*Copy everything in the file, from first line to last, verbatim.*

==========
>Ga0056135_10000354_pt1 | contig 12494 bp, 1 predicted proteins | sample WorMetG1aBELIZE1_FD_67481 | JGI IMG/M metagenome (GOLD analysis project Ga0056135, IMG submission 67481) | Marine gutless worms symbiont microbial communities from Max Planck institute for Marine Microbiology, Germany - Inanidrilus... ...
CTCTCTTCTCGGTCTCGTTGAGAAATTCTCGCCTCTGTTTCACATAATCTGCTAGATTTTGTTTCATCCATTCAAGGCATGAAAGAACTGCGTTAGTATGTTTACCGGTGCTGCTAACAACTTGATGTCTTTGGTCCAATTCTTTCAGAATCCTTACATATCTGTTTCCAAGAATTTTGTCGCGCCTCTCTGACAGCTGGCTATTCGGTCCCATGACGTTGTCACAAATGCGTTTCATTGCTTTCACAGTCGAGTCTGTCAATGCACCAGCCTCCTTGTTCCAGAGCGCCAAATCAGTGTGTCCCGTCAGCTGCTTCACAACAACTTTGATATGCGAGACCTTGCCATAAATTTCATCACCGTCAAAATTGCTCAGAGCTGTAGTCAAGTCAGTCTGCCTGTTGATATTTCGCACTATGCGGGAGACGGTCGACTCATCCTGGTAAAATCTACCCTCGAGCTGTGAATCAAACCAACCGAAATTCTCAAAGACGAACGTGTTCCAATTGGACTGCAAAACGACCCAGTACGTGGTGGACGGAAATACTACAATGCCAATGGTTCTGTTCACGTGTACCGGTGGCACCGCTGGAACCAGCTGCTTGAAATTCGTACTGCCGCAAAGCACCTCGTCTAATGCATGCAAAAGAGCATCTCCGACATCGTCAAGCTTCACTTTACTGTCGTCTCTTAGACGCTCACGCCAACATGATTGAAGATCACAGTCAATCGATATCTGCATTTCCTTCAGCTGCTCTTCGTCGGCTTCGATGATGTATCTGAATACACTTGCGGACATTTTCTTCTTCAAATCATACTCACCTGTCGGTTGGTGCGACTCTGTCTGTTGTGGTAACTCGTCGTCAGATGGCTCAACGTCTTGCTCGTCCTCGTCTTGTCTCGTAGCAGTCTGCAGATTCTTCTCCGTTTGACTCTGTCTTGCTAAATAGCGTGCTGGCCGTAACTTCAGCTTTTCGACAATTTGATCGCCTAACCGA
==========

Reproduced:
>Ga0056135_10000354_pt1 | contig 12494 bp, 1 predicted proteins | sample WorMetG1aBELIZE1_FD_67481 | JGI IMG/M metagenome (GOLD analysis project Ga0056135, IMG submission 67481) | Marine gutless worms symbiont microbial communities from Max Planck institute for Marine Microbiology, Germany - Inanidrilus... ...
CTCTCTTCTCGGTCTCGTTGAGAAATTCTCGCCTCTGTTTCACATAATCTGCTAGATTTTGTTTCATCCATTCAAGGCATGAAAGAACTGCGTTAGTATGTTTACCGGTGCTGCTAACAACTTGATGTCTTTGGTCCAATTCTTTCAGAATCCTTACATATCTGTTTCCAAGAATTTTGTCGCGCCTCTCTGACAGCTGGCTATTCGGTCCCATGACGTTGTCACAAATGCGTTTCATTGCTTTCACAGTCGAGTCTGTCAATGCACCAGCCTCCTTGTTCCAGAGCGCCAAATCAGTGTGTCCCGTCAGCTGCTTCACAACAACTTTGATATGCGAGACCTTGCCATAAATTTCATCACCGTCAAAATTGCTCAGAGCTGTAGTCAAGTCAGTCTGCCTGTTGATATTTCGCACTATGCGGGAGACGGTCGACTCATCCTGGTAAAATCTACCCTCGAGCTGTGAATCAAACCAACCGAAATTCTCAAAGACGAACGTGTTCCAATTGGACTGCAAAACGACCCAGTACGTGGTGGACGGAAATACTACAATGCCAATGGTTCTGTTCACGTGTACCGGTGGCACCGCTGGAACCAGCTGCTTGAAATTCGTACTGCCGCAAAGCACCTCGTCTAATGCATGCAAAAGAGCATCTCCGACATCGTCAAGCTTCACTTTACTGTCGTCTCTTAGACGCTCACGCCAACATGATTGAAGATCACAGTCAATCGATATCTGCATTTCCTTCAGCTGCTCTTCGTCGGCTTCGATGATGTATCTGAATACACTTGCGGACATTTTCTTCTTCAAATCATACTCACCTGTCGGTTGGTGCGACTCTGTCTGTTGTGGTAACTCGTCGTCAGATGGCTCAACGTCTTGCTCGTCCTCGTCTTGTCTCGTAGCAGTCTGCAGATTCTTCTCCGTTTGACTCTGTCTTGCTAAATAGCGTGCTGGCCGTAACTTCAGCTTTTCGACAATTTGATCGCCTAACCGA